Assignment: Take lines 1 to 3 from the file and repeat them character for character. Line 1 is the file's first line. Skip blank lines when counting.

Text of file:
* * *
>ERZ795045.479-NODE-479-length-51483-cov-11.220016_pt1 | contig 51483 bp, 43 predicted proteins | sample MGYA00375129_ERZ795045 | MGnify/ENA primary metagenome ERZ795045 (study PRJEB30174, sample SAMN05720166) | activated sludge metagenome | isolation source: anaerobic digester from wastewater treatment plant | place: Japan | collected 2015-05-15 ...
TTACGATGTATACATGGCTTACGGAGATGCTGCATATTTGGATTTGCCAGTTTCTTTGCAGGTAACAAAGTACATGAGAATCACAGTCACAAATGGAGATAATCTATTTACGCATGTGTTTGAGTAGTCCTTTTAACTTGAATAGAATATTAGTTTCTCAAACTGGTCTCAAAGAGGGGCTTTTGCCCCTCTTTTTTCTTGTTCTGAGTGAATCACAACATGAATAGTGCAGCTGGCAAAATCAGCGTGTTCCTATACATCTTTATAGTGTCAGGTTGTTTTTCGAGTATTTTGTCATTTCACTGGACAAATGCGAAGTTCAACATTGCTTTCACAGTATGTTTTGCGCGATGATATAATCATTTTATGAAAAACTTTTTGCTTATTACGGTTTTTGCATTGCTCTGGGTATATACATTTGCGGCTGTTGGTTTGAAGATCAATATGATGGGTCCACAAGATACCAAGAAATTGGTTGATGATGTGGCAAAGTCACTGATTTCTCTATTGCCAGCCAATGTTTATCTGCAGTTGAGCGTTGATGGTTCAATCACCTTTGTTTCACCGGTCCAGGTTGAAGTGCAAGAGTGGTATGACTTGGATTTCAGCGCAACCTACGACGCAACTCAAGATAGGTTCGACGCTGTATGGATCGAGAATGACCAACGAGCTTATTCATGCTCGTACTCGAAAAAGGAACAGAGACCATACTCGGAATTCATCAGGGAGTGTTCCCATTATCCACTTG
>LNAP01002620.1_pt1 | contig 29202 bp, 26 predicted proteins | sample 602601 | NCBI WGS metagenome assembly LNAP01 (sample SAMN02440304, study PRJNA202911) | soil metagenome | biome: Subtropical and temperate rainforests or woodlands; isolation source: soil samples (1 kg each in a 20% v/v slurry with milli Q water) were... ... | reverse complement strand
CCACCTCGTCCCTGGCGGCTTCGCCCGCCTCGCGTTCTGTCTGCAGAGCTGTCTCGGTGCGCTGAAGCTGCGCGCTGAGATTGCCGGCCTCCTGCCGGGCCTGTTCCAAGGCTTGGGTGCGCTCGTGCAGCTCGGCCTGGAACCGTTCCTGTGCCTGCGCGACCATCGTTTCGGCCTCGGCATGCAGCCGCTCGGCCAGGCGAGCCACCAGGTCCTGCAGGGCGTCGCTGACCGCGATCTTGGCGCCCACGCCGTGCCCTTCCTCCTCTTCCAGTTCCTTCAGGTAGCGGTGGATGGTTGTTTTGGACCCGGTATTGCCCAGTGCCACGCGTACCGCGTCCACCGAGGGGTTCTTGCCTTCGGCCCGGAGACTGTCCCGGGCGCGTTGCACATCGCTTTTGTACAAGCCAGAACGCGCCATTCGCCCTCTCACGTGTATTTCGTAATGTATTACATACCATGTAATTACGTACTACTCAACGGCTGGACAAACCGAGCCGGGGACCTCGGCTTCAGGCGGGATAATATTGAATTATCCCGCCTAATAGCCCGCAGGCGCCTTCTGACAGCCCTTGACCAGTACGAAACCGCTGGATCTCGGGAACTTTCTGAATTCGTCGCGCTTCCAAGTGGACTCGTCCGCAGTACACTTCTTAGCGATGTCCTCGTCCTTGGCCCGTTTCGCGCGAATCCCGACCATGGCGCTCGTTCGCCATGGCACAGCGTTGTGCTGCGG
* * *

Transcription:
>ERZ795045.479-NODE-479-length-51483-cov-11.220016_pt1 | contig 51483 bp, 43 predicted proteins | sample MGYA00375129_ERZ795045 | MGnify/ENA primary metagenome ERZ795045 (study PRJEB30174, sample SAMN05720166) | activated sludge metagenome | isolation source: anaerobic digester from wastewater treatment plant | place: Japan | collected 2015-05-15 ...
TTACGATGTATACATGGCTTACGGAGATGCTGCATATTTGGATTTGCCAGTTTCTTTGCAGGTAACAAAGTACATGAGAATCACAGTCACAAATGGAGATAATCTATTTACGCATGTGTTTGAGTAGTCCTTTTAACTTGAATAGAATATTAGTTTCTCAAACTGGTCTCAAAGAGGGGCTTTTGCCCCTCTTTTTTCTTGTTCTGAGTGAATCACAACATGAATAGTGCAGCTGGCAAAATCAGCGTGTTCCTATACATCTTTATAGTGTCAGGTTGTTTTTCGAGTATTTTGTCATTTCACTGGACAAATGCGAAGTTCAACATTGCTTTCACAGTATGTTTTGCGCGATGATATAATCATTTTATGAAAAACTTTTTGCTTATTACGGTTTTTGCATTGCTCTGGGTATATACATTTGCGGCTGTTGGTTTGAAGATCAATATGATGGGTCCACAAGATACCAAGAAATTGGTTGATGATGTGGCAAAGTCACTGATTTCTCTATTGCCAGCCAATGTTTATCTGCAGTTGAGCGTTGATGGTTCAATCACCTTTGTTTCACCGGTCCAGGTTGAAGTGCAAGAGTGGTATGACTTGGATTTCAGCGCAACCTACGACGCAACTCAAGATAGGTTCGACGCTGTATGGATCGAGAATGACCAACGAGCTTATTCATGCTCGTACTCGAAAAAGGAACAGAGACCATACTCGGAATTCATCAGGGAGTGTTCCCATTATCCACTTG
>LNAP01002620.1_pt1 | contig 29202 bp, 26 predicted proteins | sample 602601 | NCBI WGS metagenome assembly LNAP01 (sample SAMN02440304, study PRJNA202911) | soil metagenome | biome: Subtropical and temperate rainforests or woodlands; isolation source: soil samples (1 kg each in a 20% v/v slurry with milli Q water) were... ... | reverse complement strand